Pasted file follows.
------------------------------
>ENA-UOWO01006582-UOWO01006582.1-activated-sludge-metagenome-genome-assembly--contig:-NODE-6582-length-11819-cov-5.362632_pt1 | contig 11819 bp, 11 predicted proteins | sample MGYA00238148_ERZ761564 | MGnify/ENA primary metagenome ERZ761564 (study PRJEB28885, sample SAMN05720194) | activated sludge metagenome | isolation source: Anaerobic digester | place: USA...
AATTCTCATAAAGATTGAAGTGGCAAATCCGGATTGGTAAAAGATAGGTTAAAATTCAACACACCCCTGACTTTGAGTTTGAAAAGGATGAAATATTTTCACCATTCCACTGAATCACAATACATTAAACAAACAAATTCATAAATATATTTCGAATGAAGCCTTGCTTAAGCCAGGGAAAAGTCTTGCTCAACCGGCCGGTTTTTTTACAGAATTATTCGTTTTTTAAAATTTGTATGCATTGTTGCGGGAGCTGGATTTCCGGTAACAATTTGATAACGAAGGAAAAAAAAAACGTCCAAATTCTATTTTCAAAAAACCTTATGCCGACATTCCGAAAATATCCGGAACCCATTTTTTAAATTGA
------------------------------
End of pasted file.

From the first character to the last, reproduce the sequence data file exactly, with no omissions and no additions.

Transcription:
>ENA-UOWO01006582-UOWO01006582.1-activated-sludge-metagenome-genome-assembly--contig:-NODE-6582-length-11819-cov-5.362632_pt1 | contig 11819 bp, 11 predicted proteins | sample MGYA00238148_ERZ761564 | MGnify/ENA primary metagenome ERZ761564 (study PRJEB28885, sample SAMN05720194) | activated sludge metagenome | isolation source: Anaerobic digester | place: USA...
AATTCTCATAAAGATTGAAGTGGCAAATCCGGATTGGTAAAAGATAGGTTAAAATTCAACACACCCCTGACTTTGAGTTTGAAAAGGATGAAATATTTTCACCATTCCACTGAATCACAATACATTAAACAAACAAATTCATAAATATATTTCGAATGAAGCCTTGCTTAAGCCAGGGAAAAGTCTTGCTCAACCGGCCGGTTTTTTTACAGAATTATTCGTTTTTTAAAATTTGTATGCATTGTTGCGGGAGCTGGATTTCCGGTAACAATTTGATAACGAAGGAAAAAAAAAACGTCCAAATTCTATTTTCAAAAAACCTTATGCCGACATTCCGAAAATATCCGGAACCCATTTTTTAAATTGA